How to create grade rules 2

For the previous entries in this series about the grading and sizing of clothes, see here, here, here and here. Reminder: for purposes of explanation in the exercise of deriving grade rules, we’re using the CS151-50 (open source). I’ve linked to it enough times in the previous entries so you should have it by now.

The first thing I did was to sort out the measures most likely to be needed for the average bodice and bottom. This spreadsheet can be found here in the forum. For this exercise, we’ll cover the girth portion of tops, leaving length grades for tomorrow. In the girth portion of the spread sheet (screenshot below), we have chest girth, waist girth, neck base girth, armscye circumference and upper arm girth.

Perhaps the screenshot looks a bit confusing; it’s set up to be used by a grader. The base size is 5 which means that the grading value for 5 is zero because you’re going up and down from there. The sizes to the right of 5 are indicated with a “+” sign. This means you’re adding these amounts to the base size of 5. The opposite is true of the smaller sizes to the left of 5. With me so far? For the purposes of clarity, the discussion will refer to examples of making the pattern larger. The text becomes too complicated if I have to constantly refer back and forth to smaller or larger.

To derive rules from these, you have to know how patterns are graded. Nearly always, we grade backs and fronts separately. Additionally, we only grade a half front/half back. What this means, is that you may have to divide the size increase by four. Take the chest girth for example, you’d divide this by four. This means you’d grade a 1″ increase by adding 1/4″ to the half front and another 1/4″ to the half back. Since you’re only doing half garments, doubling that to the full garment would mean you’ve got the full inch you need. You’d repeat this operation for the waist but afterwards, this can get a little tricky.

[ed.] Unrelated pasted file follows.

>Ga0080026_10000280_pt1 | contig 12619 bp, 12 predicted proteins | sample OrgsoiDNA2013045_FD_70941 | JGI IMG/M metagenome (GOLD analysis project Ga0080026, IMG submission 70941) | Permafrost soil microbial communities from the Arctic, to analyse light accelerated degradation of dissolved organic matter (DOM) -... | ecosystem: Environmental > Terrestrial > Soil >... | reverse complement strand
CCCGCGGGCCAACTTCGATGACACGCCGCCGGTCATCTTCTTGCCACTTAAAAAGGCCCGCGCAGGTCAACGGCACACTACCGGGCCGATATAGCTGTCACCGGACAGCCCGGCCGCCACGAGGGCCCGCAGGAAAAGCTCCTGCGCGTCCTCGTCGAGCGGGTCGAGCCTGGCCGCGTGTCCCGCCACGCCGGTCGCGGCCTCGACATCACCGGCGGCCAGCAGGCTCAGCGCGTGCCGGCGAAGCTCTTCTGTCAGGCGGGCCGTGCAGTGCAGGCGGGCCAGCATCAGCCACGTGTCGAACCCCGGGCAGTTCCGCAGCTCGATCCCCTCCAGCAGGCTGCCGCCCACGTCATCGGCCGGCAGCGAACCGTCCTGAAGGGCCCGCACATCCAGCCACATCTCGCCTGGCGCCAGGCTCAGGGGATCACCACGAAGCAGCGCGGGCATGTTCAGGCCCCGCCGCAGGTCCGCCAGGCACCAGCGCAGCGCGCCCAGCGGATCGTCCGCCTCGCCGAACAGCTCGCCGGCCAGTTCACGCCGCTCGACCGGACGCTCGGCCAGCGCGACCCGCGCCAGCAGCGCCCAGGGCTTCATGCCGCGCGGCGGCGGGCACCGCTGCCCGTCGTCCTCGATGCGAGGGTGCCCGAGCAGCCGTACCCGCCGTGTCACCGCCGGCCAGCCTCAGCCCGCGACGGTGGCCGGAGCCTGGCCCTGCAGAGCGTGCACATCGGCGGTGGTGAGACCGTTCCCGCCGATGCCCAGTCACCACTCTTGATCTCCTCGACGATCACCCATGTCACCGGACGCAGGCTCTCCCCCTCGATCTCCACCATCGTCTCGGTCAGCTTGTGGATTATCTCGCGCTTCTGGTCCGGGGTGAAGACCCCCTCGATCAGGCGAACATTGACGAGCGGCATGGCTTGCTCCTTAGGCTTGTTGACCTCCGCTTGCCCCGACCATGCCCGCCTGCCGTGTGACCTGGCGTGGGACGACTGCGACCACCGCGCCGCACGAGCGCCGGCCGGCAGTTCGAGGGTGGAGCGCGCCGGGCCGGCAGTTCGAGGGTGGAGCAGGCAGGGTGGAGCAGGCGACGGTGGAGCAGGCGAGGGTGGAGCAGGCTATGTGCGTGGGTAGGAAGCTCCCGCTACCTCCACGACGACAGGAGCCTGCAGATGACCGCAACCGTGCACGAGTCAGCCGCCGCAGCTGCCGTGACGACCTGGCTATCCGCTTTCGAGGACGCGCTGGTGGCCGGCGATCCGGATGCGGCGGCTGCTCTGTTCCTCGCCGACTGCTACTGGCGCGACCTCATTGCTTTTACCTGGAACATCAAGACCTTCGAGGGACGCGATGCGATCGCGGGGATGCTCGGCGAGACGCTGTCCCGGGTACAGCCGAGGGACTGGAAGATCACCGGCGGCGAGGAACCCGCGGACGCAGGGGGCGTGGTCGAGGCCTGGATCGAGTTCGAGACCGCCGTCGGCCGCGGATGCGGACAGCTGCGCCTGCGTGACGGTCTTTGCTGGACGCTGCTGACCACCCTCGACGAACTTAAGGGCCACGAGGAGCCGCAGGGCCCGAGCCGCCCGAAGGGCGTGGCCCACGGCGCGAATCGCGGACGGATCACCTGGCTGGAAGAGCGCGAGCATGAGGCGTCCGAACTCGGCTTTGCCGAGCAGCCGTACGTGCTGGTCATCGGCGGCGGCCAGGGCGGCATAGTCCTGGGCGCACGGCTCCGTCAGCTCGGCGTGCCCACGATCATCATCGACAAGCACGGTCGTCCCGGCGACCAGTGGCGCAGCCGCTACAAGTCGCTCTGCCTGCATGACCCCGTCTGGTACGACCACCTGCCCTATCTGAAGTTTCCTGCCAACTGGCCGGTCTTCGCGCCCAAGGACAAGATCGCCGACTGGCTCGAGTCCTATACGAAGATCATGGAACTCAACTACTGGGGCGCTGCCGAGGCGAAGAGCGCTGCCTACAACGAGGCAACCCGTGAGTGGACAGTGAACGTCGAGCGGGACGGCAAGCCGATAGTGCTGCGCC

Consider the neck girth. Your total size increase in the neck is .375″. Do you divide this by four? And if so, how do you account for it? This is a little trickier than you might suppose. Logicking your way through it, you might think that you’d add up to the neckline at the shoulder juncture and call it good, but think a moment. The neck is a cylinder. If it’s getting bigger, it means it’s getting thicker, cutting into the existing shoulder line. In other words, grading that point means making the neckline wider at the shoulder line. Still, it will also need to be longer at that point, making the neckline deeper over the previous size. So, this means you need a bit of a fudge factor. Go ahead and add in another 1/8″ to make matters simple. Your total neck girth grade then becomes 1/2″ (including the previous 3/8). Divide that by four and you’ve got an 1/8″ per side to adjust for at the neck/shoulder juncture. Still, this isn’t the whole story. Due to the position of the neck, part of it (side to side) is actually a length measurement too. Cutting to the chase, you’d increase the neck width by 1/16th and raise the shoulder at the neckline by another 1/16th to get your full 1/8th per quarter segment. Are you starting to get an idea of why grade rules are highly proprietary? If they were easy, you could find them as easily as ants at a picnic.

Armscye girth is the measure around the arm at the base where it meets the body. In these charts, the girth increases by 1/2″ per size. However, due to its position, it’s a side to side and up and down grade like the neck but also divisible by four. It might help to think of the armhole as a box seen from the side view like so:

In strictest terms, the correct way to divide this isn’t really by four. No no, that’s just a starting point. Rather, half the 1/8th at the top of the armhole goes to the front shoulder and half the eighth goes to the back shoulder line -in other words, raising the shoulder line 1/16th both front and back. I’ll bet that’s as clear as mud.

On the other hand, the sides of the armhole “box”, the 1/8’s front/back sides of the armhole are not a cause of concern, at least the width of the armhole isn’t because this is accounted for when you grade the front and back for girth at the chest line. Make sense? However, you will need to grade the armhole longer, which is something you’d have to do anyway (under length rules). I just want to bring up that some measures can be tricky. They’re listed as “girth” but you have to put “girth” in the proper context.

Sleeves are probably the easiest; the girth part is. In this chart, the arm girth increases 1/4″. You’d put half that in the front sleeve and the other half (1/8″ actually) in the back sleeve. But don’t forget the sides of your armhole girth box (above). Your sleeve is growing an 1/8th in length from shoulder to armpit so you have to raise the sleeve cap the same amount as you grade.